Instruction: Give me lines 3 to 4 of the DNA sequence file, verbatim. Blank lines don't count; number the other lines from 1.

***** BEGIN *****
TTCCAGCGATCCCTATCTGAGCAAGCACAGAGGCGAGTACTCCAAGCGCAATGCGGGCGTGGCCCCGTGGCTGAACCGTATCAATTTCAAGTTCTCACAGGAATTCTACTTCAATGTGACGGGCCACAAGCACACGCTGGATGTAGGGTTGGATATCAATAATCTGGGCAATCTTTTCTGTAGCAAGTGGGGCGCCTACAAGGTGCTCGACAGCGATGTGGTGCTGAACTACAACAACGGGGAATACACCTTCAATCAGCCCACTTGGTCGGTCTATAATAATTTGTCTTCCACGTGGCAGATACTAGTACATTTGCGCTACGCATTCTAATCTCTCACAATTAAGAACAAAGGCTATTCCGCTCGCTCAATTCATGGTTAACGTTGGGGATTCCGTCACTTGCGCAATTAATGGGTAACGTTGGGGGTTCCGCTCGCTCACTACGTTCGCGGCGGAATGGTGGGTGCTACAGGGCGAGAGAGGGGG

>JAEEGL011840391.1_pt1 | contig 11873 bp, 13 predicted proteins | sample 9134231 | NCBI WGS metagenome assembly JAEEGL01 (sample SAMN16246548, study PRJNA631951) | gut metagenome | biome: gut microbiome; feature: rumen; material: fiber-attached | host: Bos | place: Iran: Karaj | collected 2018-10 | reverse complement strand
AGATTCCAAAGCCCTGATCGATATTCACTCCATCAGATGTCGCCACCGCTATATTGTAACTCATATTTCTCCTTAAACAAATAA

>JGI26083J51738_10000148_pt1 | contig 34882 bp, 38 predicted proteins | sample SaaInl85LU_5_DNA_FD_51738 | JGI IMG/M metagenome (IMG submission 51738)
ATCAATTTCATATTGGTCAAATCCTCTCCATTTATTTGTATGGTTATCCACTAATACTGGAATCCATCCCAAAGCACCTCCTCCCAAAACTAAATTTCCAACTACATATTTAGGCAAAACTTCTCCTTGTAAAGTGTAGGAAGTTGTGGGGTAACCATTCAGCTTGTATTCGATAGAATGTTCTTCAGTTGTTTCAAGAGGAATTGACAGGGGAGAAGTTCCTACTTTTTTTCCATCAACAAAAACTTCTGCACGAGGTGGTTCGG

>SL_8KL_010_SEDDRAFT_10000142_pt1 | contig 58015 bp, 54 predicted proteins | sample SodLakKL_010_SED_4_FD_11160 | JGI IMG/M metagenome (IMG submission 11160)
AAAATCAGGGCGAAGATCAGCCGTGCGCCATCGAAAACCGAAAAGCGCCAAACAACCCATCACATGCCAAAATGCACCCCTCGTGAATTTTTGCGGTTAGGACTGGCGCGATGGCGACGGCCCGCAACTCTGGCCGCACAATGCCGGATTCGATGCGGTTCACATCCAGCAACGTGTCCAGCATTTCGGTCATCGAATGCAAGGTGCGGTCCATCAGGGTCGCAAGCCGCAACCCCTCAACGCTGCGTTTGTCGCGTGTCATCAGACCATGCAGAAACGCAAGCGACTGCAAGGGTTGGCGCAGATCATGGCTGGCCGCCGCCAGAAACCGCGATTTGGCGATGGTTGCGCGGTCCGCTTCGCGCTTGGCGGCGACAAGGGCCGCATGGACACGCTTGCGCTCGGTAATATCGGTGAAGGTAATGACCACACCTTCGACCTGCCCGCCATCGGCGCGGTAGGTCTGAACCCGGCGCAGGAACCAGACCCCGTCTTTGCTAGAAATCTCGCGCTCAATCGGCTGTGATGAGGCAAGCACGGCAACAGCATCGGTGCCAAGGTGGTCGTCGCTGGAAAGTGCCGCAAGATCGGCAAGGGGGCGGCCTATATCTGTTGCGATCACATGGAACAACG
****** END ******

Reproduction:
AGATTCCAAAGCCCTGATCGATATTCACTCCATCAGATGTCGCCACCGCTATATTGTAACTCATATTTCTCCTTAAACAAATAA

>JGI26083J51738_10000148_pt1 | contig 34882 bp, 38 predicted proteins | sample SaaInl85LU_5_DNA_FD_51738 | JGI IMG/M metagenome (IMG submission 51738)